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Why BB’s return is good for Pak

aaye haath uthaaye hum bhii
hum jinhe rasm-e-dua yaad nahin
Faiz Ahmed Faiz

Writing for The Jang, Raza Rumi explains the popular sentiments demonstrated in the reception to Benazir Bhutto on her return, something that has got overshadowed by the subsequent bombings.

The foreign media, usually proficient in the rant on Talibanisation, gun-totting radicals and burqas were also at a loss on how to comment on this day. The castle of stereotypes on Pakistan had fallen: men and women were dancing spontaneously, often together on the loud, tacky party songs. There were very few burqas, no guns and no favourite signs of a west-hating native populace. This was a day heralded as a watershed in our recent times, from the left to the right and from the khaki to the mufti. Not because there was a revolution in order but that the real face of the many millions, who aspire for better livelihoods in a secular framework, had been rediscovered.

Raza blogs here.

In the same newspaper, Imtiaz Alam, points to the support that BB has mobilized among the younger generation of Pakistanis (though I wonder how he got to that 85% figure when he states that “above 85 per cent of those present at the rally were below the age group of 25 years”)

Both the hearty welcome along with the bloody tragedy make the October 18, 2007, a unique day in our political calendar: the magic of the majority support of the people that vindicated one of its most popular leaders yet the even more widespread anguish the nation expressed over the tragedy during the three-day mourning period declared by the steadfastly liberal PPP. Due to a focus on comparison of numbers between this rally and the one in 1986, which Ms Bhutto has exceeded far above her own record of 1986. It is important to note that in comparison to the participation of youth in 1986 rally — above 85 per cent of those present at the rally were below the age group of 25 years.

They even lack a sense of what they are in fact endorsing or strengthening, by vilifying Ms Bhutto. On the other hand, the masses are pragmatic and learn their lessons or form views through their own experience. Their cognitive process perceives the Bhuttos to have been persecuted from the start from the hanging of the elder Bhutto to two brothers’ being murdered, a mother’s loss of memory ending with Benazir’s vilification and dismissal of two governments resulting in her husband’s incarceration for eight long years leaving her to single-handedly raise parent her children.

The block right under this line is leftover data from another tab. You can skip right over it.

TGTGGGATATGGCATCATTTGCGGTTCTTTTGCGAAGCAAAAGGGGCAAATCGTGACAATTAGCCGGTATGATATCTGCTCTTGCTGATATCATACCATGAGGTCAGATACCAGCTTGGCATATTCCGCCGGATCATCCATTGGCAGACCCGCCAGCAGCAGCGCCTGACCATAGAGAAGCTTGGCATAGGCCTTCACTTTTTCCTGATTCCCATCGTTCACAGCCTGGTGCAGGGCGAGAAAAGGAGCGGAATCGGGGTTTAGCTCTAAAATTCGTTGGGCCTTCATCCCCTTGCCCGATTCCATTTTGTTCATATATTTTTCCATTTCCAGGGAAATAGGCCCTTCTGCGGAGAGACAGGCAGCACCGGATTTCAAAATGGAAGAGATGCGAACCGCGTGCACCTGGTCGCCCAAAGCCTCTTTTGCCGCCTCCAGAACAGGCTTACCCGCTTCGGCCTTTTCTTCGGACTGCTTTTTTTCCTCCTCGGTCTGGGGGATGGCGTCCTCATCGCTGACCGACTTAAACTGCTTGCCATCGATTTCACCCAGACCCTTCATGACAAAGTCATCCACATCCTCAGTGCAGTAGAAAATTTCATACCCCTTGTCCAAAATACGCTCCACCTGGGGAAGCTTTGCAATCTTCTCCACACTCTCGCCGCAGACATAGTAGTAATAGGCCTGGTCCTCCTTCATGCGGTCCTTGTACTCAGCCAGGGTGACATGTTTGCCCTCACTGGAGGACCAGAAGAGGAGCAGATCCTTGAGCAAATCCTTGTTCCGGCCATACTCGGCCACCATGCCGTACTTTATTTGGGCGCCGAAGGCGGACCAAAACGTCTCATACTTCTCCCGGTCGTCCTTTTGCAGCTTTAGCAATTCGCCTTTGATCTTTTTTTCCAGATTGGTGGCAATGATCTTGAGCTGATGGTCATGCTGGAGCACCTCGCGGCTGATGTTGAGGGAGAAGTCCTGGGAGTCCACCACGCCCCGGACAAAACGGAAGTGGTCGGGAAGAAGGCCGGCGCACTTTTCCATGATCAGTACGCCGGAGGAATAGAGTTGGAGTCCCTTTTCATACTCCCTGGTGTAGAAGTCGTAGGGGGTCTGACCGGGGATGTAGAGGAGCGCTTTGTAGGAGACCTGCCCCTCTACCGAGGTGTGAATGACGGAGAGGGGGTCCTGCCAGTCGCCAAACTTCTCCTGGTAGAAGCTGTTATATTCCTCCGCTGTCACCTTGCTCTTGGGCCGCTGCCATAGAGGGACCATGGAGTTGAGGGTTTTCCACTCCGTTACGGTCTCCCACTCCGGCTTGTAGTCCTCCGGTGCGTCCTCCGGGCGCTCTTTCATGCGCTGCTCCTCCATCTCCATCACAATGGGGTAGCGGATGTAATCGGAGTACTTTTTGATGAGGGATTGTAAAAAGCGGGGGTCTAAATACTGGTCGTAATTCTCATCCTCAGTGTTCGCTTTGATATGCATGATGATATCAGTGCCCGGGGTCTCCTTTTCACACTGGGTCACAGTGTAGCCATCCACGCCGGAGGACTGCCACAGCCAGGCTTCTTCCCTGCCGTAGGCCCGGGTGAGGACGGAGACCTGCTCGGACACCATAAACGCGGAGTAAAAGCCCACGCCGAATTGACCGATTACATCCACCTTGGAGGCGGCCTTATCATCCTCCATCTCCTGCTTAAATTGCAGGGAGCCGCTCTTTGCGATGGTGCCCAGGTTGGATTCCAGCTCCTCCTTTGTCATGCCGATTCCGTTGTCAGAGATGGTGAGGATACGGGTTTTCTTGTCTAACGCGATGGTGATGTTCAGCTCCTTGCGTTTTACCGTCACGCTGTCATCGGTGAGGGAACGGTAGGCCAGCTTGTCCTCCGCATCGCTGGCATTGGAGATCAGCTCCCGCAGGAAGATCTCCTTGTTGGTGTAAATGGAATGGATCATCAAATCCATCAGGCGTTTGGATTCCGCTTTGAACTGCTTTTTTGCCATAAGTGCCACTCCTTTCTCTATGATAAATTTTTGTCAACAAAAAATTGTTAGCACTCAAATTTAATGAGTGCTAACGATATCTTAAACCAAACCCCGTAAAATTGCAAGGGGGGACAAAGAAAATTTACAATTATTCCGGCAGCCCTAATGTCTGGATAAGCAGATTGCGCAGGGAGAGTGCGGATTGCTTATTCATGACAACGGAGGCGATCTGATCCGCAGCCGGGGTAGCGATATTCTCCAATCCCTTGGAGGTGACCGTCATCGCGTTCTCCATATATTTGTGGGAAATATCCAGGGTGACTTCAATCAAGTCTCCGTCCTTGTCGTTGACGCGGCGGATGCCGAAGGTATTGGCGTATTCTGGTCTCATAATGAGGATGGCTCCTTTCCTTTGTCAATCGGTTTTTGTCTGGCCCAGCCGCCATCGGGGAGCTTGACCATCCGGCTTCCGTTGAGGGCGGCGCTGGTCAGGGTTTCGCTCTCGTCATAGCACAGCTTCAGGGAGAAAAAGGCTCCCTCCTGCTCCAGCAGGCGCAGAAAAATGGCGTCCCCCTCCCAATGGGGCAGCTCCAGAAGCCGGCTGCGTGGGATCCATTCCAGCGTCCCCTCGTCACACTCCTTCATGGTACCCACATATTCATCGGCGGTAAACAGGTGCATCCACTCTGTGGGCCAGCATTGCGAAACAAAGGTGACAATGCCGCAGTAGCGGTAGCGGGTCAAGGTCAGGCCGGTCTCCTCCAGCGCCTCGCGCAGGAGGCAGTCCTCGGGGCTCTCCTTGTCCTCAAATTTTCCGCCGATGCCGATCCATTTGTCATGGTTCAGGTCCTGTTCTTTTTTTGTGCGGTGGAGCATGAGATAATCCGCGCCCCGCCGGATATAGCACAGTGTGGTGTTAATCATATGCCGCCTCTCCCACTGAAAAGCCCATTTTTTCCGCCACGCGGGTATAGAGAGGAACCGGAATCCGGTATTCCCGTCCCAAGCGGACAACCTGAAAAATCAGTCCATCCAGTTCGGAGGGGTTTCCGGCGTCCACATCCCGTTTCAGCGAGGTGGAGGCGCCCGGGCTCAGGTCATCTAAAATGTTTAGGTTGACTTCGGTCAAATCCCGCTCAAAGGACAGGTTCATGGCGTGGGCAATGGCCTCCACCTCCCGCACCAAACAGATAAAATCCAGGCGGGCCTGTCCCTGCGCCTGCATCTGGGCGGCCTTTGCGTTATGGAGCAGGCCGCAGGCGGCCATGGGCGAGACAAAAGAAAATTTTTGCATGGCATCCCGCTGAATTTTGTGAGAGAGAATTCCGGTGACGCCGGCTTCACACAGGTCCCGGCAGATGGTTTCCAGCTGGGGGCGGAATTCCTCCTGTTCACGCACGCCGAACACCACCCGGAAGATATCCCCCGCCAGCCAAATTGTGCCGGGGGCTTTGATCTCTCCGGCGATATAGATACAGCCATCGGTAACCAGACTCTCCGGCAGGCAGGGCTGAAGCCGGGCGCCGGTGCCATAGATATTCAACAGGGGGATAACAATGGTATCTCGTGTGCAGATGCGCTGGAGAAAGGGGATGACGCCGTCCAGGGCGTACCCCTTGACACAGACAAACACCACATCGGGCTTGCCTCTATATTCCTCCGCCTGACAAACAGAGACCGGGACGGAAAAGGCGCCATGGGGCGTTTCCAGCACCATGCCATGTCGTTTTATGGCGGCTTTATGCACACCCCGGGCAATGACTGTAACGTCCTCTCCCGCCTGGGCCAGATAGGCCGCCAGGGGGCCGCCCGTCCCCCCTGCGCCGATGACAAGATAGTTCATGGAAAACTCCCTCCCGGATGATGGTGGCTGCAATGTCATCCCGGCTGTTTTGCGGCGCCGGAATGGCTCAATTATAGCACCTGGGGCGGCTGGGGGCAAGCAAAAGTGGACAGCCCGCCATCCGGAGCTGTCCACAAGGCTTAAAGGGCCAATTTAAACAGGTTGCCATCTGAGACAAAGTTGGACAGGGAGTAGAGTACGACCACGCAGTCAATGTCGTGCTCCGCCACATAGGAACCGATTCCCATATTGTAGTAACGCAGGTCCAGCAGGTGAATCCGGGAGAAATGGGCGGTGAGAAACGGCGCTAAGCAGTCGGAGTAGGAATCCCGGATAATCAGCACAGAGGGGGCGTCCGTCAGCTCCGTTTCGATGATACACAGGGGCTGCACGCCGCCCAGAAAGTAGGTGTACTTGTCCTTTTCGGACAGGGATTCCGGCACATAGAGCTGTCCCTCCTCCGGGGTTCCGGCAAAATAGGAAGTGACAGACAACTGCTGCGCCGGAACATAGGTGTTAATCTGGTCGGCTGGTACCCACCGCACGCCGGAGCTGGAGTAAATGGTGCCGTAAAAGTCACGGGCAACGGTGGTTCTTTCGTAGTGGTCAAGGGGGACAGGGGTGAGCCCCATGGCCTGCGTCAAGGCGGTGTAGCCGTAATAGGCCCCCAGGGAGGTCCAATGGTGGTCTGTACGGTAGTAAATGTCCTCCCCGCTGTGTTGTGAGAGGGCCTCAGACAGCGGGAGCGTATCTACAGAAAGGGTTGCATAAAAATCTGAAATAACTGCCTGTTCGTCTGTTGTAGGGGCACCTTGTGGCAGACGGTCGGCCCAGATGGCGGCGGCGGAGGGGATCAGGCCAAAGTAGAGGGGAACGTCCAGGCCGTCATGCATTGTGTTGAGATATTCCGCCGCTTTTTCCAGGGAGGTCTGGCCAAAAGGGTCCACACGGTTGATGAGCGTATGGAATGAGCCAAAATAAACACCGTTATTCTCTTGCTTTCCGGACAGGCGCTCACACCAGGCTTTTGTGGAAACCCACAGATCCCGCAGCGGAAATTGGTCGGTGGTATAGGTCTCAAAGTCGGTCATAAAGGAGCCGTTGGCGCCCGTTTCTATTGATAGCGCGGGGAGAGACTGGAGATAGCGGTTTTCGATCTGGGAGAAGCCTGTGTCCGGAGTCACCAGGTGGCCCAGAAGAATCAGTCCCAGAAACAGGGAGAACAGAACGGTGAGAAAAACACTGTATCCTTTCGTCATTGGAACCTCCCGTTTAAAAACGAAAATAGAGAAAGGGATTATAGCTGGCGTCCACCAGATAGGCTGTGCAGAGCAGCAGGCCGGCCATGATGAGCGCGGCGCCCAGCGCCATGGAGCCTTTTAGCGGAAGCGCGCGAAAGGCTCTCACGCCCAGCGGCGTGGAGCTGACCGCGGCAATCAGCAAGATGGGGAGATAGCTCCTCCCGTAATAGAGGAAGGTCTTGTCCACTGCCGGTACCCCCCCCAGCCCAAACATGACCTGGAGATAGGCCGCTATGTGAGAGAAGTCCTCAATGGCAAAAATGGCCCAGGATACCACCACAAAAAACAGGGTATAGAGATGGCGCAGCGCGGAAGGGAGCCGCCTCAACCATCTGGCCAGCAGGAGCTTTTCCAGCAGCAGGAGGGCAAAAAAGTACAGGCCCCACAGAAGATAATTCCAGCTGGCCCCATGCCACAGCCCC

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Picture Source

Who bombed BB?

Journalist Ahmed Rashid points to speculations that it was not the jehadis, but some people within the regime who have targeted Benazir Bhutto:

there is speculation that the attack was not carried out by Islamists, but by certain groups within the regime who don’t want Bhutto in the country. The leaders of Bhutto’s Pakistan People’s Party are accusing the government and the intelligence services of not having done enough to prevent the attack.

In a piece that appeared in last week’s LRB, Tariq Ali offered an insightful views on “Pakistan at Sixty”.

The European and North American papers give the impression that the main, if not the only, problem confronting Pakistan is the power of the bearded fanatics skulking in the Hindu Kush, who as the papers see it are on the verge of taking over the country. In this account, all that stops a jihadi finger finding the nuclear trigger is Musharraf. Alas, it now seems he might drown in a sea of troubles and so the helpful State Department has pushed out an over-inflated raft in the shape of Benazir Bhutto…

The notion that the soon-to-return Benazir Bhutto, perched on Musharraf’s shoulder, equals progress is as risible as Nawaz Sharif imagining that millions of people would turn out to receive him when he arrived at Islamabad airport last month. A general election is due later this year. If it is as comprehensively rigged as the last one was, the result will be increased alienation from the political process. The outlook is bleak. There is no serious political alternative to military rule.

and in an interview with Democracy Now, he points to an aspect that goes pretty much unmentioned in the Western coverage on BB: (link via American Leftist)

In the way that she’s — everyone knows that she and her husband went in power incredibly corrupt. The evidence is there. And in a country where the ordinary people are already alienated from the political process, to inflict this on them isn’t going to improve matters.

and the always acerbic Ardeshir Cowasjee has a trenchant criticism of Musharraf’s ordinance that enabled BB to return:

THE New York Times, August 6, 2003: ‘Bhutto Sentenced in Switzerland —A Swiss magistrate has found former Prime Minister Benazir Bhutto and her husband guilty of money laundering.

They were given six-month suspended jail terms, fined $50,000 each and were ordered to pay US$11m to the Pakistani government. The six-year-long case alleged that Ms Bhutto, who lives in exile in London and Dubai, and her husband, Asif Zardari, deposited in Swiss accounts $0m given them by a Swiss company in exchange for a contract in Pakistan. The couple said they would appeal.’